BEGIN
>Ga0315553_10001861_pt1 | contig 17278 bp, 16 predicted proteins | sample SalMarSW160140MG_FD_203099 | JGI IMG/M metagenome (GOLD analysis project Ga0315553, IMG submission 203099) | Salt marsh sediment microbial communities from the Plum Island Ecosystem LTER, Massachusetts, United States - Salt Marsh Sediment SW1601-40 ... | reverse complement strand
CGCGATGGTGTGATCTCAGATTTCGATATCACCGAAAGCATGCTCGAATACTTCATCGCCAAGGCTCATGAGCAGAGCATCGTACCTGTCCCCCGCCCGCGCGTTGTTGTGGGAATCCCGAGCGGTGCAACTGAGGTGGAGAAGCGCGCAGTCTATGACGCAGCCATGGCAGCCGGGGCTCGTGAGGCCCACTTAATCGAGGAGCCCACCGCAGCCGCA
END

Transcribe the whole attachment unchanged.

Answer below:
>Ga0315553_10001861_pt1 | contig 17278 bp, 16 predicted proteins | sample SalMarSW160140MG_FD_203099 | JGI IMG/M metagenome (GOLD analysis project Ga0315553, IMG submission 203099) | Salt marsh sediment microbial communities from the Plum Island Ecosystem LTER, Massachusetts, United States - Salt Marsh Sediment SW1601-40 ... | reverse complement strand
CGCGATGGTGTGATCTCAGATTTCGATATCACCGAAAGCATGCTCGAATACTTCATCGCCAAGGCTCATGAGCAGAGCATCGTACCTGTCCCCCGCCCGCGCGTTGTTGTGGGAATCCCGAGCGGTGCAACTGAGGTGGAGAAGCGCGCAGTCTATGACGCAGCCATGGCAGCCGGGGCTCGTGAGGCCCACTTAATCGAGGAGCCCACCGCAGCCGCA